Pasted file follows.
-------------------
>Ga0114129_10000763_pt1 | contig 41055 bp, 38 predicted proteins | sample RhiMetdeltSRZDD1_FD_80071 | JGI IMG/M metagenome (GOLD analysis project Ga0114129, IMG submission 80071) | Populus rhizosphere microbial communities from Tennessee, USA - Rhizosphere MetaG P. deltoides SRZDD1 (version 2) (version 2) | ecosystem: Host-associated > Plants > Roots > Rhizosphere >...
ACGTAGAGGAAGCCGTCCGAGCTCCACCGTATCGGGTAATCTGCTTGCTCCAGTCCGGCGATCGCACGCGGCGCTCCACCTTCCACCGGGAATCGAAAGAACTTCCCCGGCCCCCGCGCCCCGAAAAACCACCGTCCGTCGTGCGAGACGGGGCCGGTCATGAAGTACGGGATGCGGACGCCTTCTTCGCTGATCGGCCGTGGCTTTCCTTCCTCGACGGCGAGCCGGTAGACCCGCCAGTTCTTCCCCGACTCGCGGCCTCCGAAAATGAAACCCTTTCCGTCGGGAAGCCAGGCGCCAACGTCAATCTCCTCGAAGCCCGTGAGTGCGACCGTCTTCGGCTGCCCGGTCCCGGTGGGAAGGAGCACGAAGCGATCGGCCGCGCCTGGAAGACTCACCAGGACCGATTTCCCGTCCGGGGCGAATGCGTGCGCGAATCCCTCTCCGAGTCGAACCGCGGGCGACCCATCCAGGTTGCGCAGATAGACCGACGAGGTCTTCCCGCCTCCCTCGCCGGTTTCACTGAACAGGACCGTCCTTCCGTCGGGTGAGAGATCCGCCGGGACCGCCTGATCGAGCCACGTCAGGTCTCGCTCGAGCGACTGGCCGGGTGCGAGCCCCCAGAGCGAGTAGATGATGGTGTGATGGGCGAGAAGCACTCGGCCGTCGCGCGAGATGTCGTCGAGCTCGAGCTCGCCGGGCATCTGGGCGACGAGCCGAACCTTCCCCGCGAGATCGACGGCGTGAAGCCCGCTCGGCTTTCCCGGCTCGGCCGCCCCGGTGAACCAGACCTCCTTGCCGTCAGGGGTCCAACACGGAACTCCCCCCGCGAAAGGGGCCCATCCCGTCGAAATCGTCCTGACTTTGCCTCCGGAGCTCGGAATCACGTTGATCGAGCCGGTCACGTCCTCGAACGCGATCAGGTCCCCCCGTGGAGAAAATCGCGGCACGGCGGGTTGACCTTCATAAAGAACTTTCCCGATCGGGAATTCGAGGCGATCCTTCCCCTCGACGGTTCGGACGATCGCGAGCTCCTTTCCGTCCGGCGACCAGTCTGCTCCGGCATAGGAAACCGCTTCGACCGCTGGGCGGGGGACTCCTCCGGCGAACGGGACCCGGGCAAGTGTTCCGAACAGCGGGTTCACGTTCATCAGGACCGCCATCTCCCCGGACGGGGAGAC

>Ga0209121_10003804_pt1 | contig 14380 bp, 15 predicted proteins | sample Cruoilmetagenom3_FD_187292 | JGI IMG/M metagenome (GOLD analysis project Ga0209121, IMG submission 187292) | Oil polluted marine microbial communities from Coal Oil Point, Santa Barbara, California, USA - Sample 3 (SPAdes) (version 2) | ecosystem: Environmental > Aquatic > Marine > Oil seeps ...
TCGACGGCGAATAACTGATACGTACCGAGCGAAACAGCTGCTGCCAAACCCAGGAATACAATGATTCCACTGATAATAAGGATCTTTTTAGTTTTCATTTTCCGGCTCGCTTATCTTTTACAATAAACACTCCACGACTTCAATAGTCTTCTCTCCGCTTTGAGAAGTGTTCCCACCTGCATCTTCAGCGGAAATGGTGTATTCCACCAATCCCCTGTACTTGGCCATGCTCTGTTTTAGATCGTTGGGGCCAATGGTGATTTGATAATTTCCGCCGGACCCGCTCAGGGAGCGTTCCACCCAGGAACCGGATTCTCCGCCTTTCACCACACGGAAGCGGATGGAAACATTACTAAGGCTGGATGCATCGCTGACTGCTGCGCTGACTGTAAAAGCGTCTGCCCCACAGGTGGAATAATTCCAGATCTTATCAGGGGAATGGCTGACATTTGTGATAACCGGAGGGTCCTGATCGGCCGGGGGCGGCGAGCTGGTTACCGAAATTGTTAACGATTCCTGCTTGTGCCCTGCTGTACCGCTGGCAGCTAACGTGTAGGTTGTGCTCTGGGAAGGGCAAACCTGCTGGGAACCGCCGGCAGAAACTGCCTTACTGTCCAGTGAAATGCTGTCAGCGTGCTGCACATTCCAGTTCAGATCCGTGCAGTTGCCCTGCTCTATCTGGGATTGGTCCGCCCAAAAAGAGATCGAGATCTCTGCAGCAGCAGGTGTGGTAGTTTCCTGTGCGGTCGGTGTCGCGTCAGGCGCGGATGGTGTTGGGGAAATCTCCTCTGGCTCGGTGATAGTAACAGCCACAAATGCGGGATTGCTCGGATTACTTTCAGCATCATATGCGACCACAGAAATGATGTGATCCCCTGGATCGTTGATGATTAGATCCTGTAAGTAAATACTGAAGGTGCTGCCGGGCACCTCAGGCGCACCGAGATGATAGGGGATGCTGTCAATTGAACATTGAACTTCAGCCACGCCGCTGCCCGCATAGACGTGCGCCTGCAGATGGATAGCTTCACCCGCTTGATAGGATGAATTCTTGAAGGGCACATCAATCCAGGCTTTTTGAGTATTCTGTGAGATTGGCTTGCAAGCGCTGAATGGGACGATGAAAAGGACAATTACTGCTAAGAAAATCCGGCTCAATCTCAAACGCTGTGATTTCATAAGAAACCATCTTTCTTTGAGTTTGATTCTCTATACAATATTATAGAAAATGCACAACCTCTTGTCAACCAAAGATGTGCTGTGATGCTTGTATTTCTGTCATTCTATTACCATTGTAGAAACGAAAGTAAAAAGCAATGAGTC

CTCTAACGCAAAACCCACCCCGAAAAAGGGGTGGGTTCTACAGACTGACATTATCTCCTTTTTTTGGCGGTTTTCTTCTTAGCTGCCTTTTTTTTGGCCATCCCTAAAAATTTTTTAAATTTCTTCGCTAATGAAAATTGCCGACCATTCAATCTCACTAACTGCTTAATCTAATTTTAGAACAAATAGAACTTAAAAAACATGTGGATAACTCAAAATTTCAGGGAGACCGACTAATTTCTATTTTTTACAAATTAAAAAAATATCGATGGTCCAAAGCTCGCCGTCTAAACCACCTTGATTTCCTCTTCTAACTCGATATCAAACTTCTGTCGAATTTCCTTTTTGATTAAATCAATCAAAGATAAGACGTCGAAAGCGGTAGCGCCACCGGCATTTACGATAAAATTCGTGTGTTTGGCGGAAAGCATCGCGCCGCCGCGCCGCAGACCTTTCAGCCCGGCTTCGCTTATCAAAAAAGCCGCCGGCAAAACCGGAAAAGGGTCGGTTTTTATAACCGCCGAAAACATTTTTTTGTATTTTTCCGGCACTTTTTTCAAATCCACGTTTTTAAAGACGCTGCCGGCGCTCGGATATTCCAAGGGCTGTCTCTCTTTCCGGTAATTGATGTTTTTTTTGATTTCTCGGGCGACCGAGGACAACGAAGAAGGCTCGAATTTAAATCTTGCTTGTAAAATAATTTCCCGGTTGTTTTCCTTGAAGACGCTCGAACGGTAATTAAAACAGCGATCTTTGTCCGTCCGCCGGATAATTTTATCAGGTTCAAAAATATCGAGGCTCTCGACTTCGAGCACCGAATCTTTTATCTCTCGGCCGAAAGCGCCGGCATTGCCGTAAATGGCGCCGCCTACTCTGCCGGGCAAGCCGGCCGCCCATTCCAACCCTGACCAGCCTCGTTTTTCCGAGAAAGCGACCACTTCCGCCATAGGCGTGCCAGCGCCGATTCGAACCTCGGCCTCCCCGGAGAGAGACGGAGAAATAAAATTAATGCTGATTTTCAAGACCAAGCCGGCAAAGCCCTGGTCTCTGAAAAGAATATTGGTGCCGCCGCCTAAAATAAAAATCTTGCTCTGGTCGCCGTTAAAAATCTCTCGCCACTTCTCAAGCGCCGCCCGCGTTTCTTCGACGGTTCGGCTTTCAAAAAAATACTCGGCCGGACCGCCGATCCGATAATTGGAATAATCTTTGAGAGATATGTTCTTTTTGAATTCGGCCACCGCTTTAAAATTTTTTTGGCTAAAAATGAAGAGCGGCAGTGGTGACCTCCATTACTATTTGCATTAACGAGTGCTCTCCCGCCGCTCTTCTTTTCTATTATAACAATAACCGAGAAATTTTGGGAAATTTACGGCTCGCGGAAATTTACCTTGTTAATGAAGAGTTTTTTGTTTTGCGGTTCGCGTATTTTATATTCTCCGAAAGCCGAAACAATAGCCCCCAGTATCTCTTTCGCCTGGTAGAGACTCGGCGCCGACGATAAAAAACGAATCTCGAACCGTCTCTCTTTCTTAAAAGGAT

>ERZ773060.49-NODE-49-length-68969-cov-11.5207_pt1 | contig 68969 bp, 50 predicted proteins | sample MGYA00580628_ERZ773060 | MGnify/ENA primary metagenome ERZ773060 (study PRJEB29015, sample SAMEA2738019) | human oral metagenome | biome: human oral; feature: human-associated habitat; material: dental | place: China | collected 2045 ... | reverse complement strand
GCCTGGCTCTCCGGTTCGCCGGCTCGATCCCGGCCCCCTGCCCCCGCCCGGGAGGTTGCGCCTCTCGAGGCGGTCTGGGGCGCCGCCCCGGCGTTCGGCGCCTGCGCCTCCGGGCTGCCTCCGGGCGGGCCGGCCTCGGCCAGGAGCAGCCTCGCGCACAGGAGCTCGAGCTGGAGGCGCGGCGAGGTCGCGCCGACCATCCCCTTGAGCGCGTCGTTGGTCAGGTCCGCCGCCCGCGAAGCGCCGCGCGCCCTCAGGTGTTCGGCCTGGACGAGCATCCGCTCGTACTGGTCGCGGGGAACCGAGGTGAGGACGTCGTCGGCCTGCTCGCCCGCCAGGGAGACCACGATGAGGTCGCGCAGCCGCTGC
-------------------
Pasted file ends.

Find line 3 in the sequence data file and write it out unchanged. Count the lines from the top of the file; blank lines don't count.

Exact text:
>Ga0209121_10003804_pt1 | contig 14380 bp, 15 predicted proteins | sample Cruoilmetagenom3_FD_187292 | JGI IMG/M metagenome (GOLD analysis project Ga0209121, IMG submission 187292) | Oil polluted marine microbial communities from Coal Oil Point, Santa Barbara, California, USA - Sample 3 (SPAdes) (version 2) | ecosystem: Environmental > Aquatic > Marine > Oil seeps ...